Reticulated ArcPython

I was recently asked to generate a spatially-referenced polyline of a river thalweg (the location of minimum elevation) for a visualization in a paper I am a co-author on. In the paper, we explore river morphology using a large collection of river cross section surveys. The locations of these cross sections and the survey lines are available as a spatially-referenced GIS layer. However, the station elevation data itself is maintained as a separate table. In order to generate a polyline of the river thalweg, I needed to combine these two datasets.

The cross sections are specified in an HEC-RAS model. RAS allows you to export the cross section cut lines as a shapefile using RAS Mapper, so I did that first. The station-elevation data is a bit more complicated to access. The data is stored in the HEC-RAS hydraulic model geometry file. One option would be to export the geometry to a text file, and the use R to read from the file. However, I’ve been building an R package (tentatively named RAStestR) for working with HEC-RAS model data over the past few months, so I already have the framework in place for extracting station-elevation data directly from the geometry file (stored in HDF format). I used my package to read the cross section data directly.

# devtools::install_github("mkoohafkan/RAStestR")

project.geom = "myproject.g01.hdf"
xs = read_xs(project.geom, from.geometry = TRUE)

Obviously, creating a spatially-referenced polyline is going to involve GIS software. I’m pretty comfortable with ArcGIS and the arcpy Python module, so it was the natural choice for doing the spatial manipulations. However, because I wanted to use my R package for manipulating HEC-RAS data I preferred to work from R. I wasn’t sure how well reticulate would work with arcpy, so it was a good opportunity to test the iterface.

First, I imported the arcpy module and specified the relevant file paths.


arcpy = import("arcpy")
project.gdb = "path/to/project.gdb"
xs.file = file.path(project.gdb, "project_cross_sections")

Next, I needed to load in the feature class and loop through the cross sections to extract the location of the thalweg at each cross section. I first created a temporary representation of the cross section cut lines using the MakeFeatureLayer from the ArcGIS management toolbox. Then, I used an arcy.da.SearchCursor object to access each feature in the layer. I can use a search cursor to extract arcpy geometry objects using the “SHAPE@” geometry selection token. Using arcy.da.SearchCursor creates a Python iterator, so I used the iter_next function from reticulate to loop through the features. For each feature, I calculated the distance of the thalweg from the left edge of the cross section, and then extracted the location of this point based on the fraction of the total length of the cross section. Then, I created a point at this location using the method positionAlongLine.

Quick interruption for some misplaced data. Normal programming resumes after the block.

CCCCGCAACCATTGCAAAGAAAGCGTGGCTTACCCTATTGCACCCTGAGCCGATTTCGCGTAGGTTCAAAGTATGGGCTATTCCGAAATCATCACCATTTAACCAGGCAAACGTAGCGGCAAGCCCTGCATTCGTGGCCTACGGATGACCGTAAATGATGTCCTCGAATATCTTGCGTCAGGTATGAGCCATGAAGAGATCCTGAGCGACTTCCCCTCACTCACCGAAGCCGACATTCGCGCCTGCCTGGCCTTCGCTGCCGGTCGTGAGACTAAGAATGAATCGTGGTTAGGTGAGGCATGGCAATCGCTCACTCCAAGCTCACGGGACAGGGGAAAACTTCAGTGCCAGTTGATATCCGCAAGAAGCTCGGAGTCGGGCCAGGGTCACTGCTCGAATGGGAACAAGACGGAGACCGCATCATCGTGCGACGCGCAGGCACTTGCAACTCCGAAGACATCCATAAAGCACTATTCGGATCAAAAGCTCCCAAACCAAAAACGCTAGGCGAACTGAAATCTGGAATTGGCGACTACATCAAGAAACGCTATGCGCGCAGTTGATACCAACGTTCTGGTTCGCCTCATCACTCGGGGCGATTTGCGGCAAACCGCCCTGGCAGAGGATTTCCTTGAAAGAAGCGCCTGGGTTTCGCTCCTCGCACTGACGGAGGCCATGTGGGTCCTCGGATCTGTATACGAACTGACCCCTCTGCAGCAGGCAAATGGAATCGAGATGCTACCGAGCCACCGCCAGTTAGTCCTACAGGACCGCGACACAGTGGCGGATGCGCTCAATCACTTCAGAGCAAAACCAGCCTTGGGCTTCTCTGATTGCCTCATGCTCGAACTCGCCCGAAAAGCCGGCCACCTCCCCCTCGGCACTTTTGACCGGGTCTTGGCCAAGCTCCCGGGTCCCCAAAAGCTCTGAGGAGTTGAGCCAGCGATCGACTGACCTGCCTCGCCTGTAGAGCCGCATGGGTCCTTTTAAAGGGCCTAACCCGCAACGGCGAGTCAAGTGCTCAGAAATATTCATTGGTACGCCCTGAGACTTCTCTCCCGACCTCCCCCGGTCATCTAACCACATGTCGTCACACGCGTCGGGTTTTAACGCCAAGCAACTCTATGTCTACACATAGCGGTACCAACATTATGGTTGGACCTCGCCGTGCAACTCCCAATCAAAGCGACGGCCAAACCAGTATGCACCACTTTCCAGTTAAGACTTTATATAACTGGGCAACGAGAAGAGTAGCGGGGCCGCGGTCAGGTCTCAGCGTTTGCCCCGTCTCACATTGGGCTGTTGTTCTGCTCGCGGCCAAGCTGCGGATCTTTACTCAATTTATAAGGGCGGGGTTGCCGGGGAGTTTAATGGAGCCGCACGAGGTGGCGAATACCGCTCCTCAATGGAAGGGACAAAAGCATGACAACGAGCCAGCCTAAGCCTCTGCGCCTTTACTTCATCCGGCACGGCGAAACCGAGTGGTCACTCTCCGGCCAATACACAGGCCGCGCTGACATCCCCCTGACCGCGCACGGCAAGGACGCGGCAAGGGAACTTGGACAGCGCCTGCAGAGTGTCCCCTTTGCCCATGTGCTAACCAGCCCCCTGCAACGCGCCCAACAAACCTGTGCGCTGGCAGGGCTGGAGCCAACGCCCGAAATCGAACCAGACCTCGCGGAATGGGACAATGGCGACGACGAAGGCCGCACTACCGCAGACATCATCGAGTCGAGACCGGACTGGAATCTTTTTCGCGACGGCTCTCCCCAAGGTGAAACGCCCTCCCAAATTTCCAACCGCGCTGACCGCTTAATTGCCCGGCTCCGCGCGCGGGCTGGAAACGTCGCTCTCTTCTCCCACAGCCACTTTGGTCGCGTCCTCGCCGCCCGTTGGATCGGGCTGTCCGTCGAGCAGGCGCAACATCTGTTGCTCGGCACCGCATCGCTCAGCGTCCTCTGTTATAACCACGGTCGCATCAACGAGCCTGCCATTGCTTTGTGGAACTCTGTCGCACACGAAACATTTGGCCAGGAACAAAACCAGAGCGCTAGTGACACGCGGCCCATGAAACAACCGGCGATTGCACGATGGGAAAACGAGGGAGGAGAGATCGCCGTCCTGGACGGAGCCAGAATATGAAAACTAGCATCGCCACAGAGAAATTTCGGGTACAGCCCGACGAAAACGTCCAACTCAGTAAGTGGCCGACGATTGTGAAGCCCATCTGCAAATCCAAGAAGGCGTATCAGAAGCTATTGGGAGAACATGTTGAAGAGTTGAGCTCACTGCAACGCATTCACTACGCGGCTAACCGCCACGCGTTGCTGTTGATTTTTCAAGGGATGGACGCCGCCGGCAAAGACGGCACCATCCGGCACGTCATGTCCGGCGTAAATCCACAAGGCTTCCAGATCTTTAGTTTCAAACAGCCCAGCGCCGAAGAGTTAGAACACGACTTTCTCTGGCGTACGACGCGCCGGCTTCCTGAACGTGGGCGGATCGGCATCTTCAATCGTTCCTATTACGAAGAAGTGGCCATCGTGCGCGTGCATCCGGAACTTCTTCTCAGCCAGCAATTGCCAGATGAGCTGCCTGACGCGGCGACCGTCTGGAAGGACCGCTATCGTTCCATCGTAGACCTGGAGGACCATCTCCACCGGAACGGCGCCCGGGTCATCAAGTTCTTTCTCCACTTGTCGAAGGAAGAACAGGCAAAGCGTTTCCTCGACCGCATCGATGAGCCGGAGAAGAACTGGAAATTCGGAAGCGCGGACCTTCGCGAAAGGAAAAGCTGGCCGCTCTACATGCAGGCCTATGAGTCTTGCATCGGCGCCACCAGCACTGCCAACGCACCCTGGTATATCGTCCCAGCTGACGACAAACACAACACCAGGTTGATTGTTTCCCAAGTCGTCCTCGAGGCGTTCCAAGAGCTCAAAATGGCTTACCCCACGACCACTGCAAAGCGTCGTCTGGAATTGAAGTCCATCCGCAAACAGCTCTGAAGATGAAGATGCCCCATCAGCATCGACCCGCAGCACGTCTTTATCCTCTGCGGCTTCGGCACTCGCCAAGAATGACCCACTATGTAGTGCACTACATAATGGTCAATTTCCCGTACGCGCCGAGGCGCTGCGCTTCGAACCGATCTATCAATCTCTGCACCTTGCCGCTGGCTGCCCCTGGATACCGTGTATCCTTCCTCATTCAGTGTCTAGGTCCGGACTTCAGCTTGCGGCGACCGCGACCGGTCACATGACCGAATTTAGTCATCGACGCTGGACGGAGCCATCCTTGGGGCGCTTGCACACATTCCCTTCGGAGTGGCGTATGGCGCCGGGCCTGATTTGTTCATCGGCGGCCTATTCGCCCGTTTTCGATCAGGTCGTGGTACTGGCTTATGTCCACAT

# create a list that will store the geometry objects
points = list()

# create a feature selection
selection = "xs_selected"
layer = arcpy$management$MakeFeatureLayer(xs.file, selection)

# iterate over the cut lines: River_Stat is the cross-section label
cursor = arcpy$da$SearchCursor(selection, list("River_Stat", "SHAPE@"))
row = iter_next(cursor)
while (!is.null(row)) {
  # get station name from cut line
  this.station = row[[1]]

  # extract the station-elevation data from the table 
  this.xs = subset(xs, Station == paste0("XS_", this.station))  

  # calculate the distance of the thalweg from the cross section edge,
  # as a fraction of the total length of the cut line
  frac.over = with(this.xs, Distance[which.min(Elevation)]/max(Distance))

  # create a point at that location and add it to the list
  points = append(points, row[[2]]$positionAlongLine(frac.over, TRUE))

  # go the next cut line
  row = iter_next(cursor)  

The for loop generates a list of geoprocessing geometry objects, which are the point locations of the thalweg at each cross section. I was a bit worried that using the geometry token wouldn’t work, and that reticulate wouldn’t be able to handle the geometry class object generated by the query. But it worked perfectly! This, in my opinion, is what makes reticulate so much more powerful than other Python-R interfaces (e.g., PythonInR). The ability to maintain Python objects in R, and interact with them in the same way that you would in Python, allows you to recreate virtually any Python analysis using R.

Once I’d finished processing the geometry, it was easy to export those points to a feature class using the CopyFeatures tool from the Management toolbox. It’s good practice to clean up after yourself when using arcpy, so I used the Delete tool to delete the temporary feature selection I created.

# export the points to a feature class
thalweg.points = file.path(project.gdb, "thalweg_points")
arcpy$management$CopyFeatures(points, thalweg.points)

# all done, delete the feature selection

The last step was to compute a polyline from the points using the PointsToLine tool (also in the management toolbox).

# generate a polyline from the points
thalweg.line = file.path(project.gdb, "thalweg_line")
arcpy$management$PointsToLine(thalweg.points, thalweg.line) 

That’s it!